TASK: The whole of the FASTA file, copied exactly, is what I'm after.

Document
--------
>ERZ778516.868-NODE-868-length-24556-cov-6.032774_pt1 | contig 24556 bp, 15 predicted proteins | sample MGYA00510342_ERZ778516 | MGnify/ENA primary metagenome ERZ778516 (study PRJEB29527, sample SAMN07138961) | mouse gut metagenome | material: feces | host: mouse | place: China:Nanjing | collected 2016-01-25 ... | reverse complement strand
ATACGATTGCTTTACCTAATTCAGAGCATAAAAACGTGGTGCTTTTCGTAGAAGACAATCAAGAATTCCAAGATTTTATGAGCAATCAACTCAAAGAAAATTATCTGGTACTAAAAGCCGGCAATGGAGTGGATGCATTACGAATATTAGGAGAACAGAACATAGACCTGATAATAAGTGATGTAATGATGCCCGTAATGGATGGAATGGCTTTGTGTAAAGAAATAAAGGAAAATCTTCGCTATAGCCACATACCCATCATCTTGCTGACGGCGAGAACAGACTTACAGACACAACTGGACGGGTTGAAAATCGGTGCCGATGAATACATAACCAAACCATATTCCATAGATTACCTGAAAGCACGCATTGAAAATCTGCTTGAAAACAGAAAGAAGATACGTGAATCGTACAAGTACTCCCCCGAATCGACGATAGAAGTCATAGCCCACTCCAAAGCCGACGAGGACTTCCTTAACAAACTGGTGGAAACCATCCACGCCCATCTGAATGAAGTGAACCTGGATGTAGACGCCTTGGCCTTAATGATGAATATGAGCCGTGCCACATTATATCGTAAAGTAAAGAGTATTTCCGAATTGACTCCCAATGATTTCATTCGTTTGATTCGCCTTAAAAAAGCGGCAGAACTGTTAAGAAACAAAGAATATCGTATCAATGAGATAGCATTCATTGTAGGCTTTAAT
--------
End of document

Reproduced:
>ERZ778516.868-NODE-868-length-24556-cov-6.032774_pt1 | contig 24556 bp, 15 predicted proteins | sample MGYA00510342_ERZ778516 | MGnify/ENA primary metagenome ERZ778516 (study PRJEB29527, sample SAMN07138961) | mouse gut metagenome | material: feces | host: mouse | place: China:Nanjing | collected 2016-01-25 ... | reverse complement strand
ATACGATTGCTTTACCTAATTCAGAGCATAAAAACGTGGTGCTTTTCGTAGAAGACAATCAAGAATTCCAAGATTTTATGAGCAATCAACTCAAAGAAAATTATCTGGTACTAAAAGCCGGCAATGGAGTGGATGCATTACGAATATTAGGAGAACAGAACATAGACCTGATAATAAGTGATGTAATGATGCCCGTAATGGATGGAATGGCTTTGTGTAAAGAAATAAAGGAAAATCTTCGCTATAGCCACATACCCATCATCTTGCTGACGGCGAGAACAGACTTACAGACACAACTGGACGGGTTGAAAATCGGTGCCGATGAATACATAACCAAACCATATTCCATAGATTACCTGAAAGCACGCATTGAAAATCTGCTTGAAAACAGAAAGAAGATACGTGAATCGTACAAGTACTCCCCCGAATCGACGATAGAAGTCATAGCCCACTCCAAAGCCGACGAGGACTTCCTTAACAAACTGGTGGAAACCATCCACGCCCATCTGAATGAAGTGAACCTGGATGTAGACGCCTTGGCCTTAATGATGAATATGAGCCGTGCCACATTATATCGTAAAGTAAAGAGTATTTCCGAATTGACTCCCAATGATTTCATTCGTTTGATTCGCCTTAAAAAAGCGGCAGAACTGTTAAGAAACAAAGAATATCGTATCAATGAGATAGCATTCATTGTAGGCTTTAAT